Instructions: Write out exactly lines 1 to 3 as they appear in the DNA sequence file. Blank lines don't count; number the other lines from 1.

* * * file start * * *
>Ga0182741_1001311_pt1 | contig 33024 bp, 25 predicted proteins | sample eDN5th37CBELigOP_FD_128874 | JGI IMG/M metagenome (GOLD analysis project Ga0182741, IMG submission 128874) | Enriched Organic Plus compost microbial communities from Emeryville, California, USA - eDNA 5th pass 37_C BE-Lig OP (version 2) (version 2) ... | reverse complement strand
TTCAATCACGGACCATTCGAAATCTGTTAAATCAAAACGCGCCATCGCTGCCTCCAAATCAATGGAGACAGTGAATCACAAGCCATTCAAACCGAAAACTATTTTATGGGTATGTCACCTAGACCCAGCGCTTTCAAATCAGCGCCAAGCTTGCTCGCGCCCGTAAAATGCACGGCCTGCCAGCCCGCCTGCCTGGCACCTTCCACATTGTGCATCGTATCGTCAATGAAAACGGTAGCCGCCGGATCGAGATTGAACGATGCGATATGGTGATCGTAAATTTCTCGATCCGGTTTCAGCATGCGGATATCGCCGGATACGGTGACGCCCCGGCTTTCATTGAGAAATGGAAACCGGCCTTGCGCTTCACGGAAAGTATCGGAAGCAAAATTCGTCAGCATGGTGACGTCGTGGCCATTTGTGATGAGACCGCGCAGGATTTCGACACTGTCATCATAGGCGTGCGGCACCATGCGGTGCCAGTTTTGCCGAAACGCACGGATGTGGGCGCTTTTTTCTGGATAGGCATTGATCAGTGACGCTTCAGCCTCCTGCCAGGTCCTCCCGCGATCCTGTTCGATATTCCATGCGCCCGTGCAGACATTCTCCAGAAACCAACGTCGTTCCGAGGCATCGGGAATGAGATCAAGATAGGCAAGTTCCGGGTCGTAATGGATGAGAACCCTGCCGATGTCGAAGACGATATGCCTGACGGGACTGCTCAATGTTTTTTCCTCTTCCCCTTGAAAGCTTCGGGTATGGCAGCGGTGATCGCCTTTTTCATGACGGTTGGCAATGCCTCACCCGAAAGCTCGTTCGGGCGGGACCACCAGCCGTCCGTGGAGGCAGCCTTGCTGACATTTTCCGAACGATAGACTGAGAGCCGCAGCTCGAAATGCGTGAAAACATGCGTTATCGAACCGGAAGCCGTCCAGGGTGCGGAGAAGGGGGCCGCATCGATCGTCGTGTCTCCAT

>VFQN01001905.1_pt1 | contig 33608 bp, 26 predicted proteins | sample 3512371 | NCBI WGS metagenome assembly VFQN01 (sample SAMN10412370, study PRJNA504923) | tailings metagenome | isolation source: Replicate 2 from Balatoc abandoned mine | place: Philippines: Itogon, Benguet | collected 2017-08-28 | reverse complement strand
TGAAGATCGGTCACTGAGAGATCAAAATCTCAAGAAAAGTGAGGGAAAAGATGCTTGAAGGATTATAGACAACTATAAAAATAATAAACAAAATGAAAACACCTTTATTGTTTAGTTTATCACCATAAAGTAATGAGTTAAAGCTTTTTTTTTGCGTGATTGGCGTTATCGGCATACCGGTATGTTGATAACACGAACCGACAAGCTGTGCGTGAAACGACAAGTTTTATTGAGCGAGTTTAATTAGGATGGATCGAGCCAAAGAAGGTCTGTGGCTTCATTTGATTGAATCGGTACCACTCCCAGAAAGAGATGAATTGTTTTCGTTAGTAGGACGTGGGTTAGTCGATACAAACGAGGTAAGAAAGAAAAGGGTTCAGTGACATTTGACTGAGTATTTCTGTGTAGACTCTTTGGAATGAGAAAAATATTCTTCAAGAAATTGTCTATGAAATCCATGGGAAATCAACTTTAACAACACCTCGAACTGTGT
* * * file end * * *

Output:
>Ga0182741_1001311_pt1 | contig 33024 bp, 25 predicted proteins | sample eDN5th37CBELigOP_FD_128874 | JGI IMG/M metagenome (GOLD analysis project Ga0182741, IMG submission 128874) | Enriched Organic Plus compost microbial communities from Emeryville, California, USA - eDNA 5th pass 37_C BE-Lig OP (version 2) (version 2) ... | reverse complement strand
TTCAATCACGGACCATTCGAAATCTGTTAAATCAAAACGCGCCATCGCTGCCTCCAAATCAATGGAGACAGTGAATCACAAGCCATTCAAACCGAAAACTATTTTATGGGTATGTCACCTAGACCCAGCGCTTTCAAATCAGCGCCAAGCTTGCTCGCGCCCGTAAAATGCACGGCCTGCCAGCCCGCCTGCCTGGCACCTTCCACATTGTGCATCGTATCGTCAATGAAAACGGTAGCCGCCGGATCGAGATTGAACGATGCGATATGGTGATCGTAAATTTCTCGATCCGGTTTCAGCATGCGGATATCGCCGGATACGGTGACGCCCCGGCTTTCATTGAGAAATGGAAACCGGCCTTGCGCTTCACGGAAAGTATCGGAAGCAAAATTCGTCAGCATGGTGACGTCGTGGCCATTTGTGATGAGACCGCGCAGGATTTCGACACTGTCATCATAGGCGTGCGGCACCATGCGGTGCCAGTTTTGCCGAAACGCACGGATGTGGGCGCTTTTTTCTGGATAGGCATTGATCAGTGACGCTTCAGCCTCCTGCCAGGTCCTCCCGCGATCCTGTTCGATATTCCATGCGCCCGTGCAGACATTCTCCAGAAACCAACGTCGTTCCGAGGCATCGGGAATGAGATCAAGATAGGCAAGTTCCGGGTCGTAATGGATGAGAACCCTGCCGATGTCGAAGACGATATGCCTGACGGGACTGCTCAATGTTTTTTCCTCTTCCCCTTGAAAGCTTCGGGTATGGCAGCGGTGATCGCCTTTTTCATGACGGTTGGCAATGCCTCACCCGAAAGCTCGTTCGGGCGGGACCACCAGCCGTCCGTGGAGGCAGCCTTGCTGACATTTTCCGAACGATAGACTGAGAGCCGCAGCTCGAAATGCGTGAAAACATGCGTTATCGAACCGGAAGCCGTCCAGGGTGCGGAGAAGGGGGCCGCATCGATCGTCGTGTCTCCAT

>VFQN01001905.1_pt1 | contig 33608 bp, 26 predicted proteins | sample 3512371 | NCBI WGS metagenome assembly VFQN01 (sample SAMN10412370, study PRJNA504923) | tailings metagenome | isolation source: Replicate 2 from Balatoc abandoned mine | place: Philippines: Itogon, Benguet | collected 2017-08-28 | reverse complement strand